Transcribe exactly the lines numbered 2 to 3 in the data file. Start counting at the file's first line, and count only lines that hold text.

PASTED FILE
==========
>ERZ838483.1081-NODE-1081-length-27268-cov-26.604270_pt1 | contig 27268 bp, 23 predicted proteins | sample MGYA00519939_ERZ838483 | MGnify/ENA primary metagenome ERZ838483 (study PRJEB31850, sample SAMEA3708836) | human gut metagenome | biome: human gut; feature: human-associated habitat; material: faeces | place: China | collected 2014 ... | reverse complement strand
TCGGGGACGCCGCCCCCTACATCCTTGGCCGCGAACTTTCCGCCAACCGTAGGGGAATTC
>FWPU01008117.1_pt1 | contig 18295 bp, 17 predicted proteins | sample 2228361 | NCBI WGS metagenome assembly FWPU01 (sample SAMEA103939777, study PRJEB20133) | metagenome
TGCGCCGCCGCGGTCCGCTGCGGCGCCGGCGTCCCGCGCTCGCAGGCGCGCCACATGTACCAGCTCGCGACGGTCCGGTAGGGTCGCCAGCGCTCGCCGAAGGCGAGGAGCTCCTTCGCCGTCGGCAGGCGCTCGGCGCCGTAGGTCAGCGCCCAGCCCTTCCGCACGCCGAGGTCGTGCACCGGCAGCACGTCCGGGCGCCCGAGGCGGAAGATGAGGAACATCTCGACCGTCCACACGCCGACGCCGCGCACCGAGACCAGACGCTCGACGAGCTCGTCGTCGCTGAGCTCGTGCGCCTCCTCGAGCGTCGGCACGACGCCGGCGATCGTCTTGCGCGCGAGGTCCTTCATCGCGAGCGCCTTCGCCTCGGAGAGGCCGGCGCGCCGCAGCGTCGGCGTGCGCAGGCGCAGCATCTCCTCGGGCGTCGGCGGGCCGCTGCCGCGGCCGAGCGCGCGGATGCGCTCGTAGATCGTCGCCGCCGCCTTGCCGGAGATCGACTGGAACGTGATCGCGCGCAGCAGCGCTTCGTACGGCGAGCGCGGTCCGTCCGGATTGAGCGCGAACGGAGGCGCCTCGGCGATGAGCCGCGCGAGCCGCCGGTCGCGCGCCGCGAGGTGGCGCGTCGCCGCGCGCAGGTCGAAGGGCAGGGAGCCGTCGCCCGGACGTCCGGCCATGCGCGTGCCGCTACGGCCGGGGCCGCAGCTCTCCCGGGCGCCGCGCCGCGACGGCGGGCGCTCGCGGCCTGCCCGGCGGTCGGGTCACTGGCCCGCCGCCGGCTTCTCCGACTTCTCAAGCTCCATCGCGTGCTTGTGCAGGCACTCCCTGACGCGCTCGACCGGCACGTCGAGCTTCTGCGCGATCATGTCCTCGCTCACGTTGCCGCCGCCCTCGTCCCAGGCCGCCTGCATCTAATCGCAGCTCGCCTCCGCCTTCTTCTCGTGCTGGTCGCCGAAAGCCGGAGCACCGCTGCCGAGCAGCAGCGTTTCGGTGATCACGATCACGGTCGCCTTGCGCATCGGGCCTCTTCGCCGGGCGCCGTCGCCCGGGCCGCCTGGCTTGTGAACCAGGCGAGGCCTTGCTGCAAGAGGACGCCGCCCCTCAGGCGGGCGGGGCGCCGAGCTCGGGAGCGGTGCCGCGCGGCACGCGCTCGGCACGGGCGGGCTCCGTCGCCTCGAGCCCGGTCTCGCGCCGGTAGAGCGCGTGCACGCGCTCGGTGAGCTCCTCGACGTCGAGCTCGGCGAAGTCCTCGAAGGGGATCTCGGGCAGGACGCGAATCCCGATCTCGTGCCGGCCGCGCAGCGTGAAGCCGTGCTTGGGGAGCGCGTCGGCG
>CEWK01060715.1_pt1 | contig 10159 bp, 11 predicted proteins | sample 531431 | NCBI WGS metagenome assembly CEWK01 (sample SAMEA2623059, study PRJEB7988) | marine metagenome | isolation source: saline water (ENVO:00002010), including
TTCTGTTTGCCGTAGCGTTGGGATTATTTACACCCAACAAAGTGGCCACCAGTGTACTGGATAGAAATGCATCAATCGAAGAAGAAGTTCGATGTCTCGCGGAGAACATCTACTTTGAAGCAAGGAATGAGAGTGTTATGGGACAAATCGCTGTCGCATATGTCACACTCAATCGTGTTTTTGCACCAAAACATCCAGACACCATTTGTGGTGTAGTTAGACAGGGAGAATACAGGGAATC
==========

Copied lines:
TCGGGGACGCCGCCCCCTACATCCTTGGCCGCGAACTTTCCGCCAACCGTAGGGGAATTC
>FWPU01008117.1_pt1 | contig 18295 bp, 17 predicted proteins | sample 2228361 | NCBI WGS metagenome assembly FWPU01 (sample SAMEA103939777, study PRJEB20133) | metagenome